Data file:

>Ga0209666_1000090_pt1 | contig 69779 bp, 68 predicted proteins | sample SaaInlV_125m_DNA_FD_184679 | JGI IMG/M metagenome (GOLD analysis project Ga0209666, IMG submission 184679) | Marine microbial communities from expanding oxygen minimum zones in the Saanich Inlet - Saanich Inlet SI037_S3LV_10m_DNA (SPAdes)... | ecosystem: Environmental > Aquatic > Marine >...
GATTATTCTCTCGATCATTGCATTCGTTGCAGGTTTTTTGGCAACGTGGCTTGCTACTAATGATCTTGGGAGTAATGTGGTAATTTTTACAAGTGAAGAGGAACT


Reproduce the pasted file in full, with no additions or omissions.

>Ga0209666_1000090_pt1 | contig 69779 bp, 68 predicted proteins | sample SaaInlV_125m_DNA_FD_184679 | JGI IMG/M metagenome (GOLD analysis project Ga0209666, IMG submission 184679) | Marine microbial communities from expanding oxygen minimum zones in the Saanich Inlet - Saanich Inlet SI037_S3LV_10m_DNA (SPAdes)... | ecosystem: Environmental > Aquatic > Marine >...
GATTATTCTCTCGATCATTGCATTCGTTGCAGGTTTTTTGGCAACGTGGCTTGCTACTAATGATCTTGGGAGTAATGTGGTAATTTTTACAAGTGAAGAGGAACT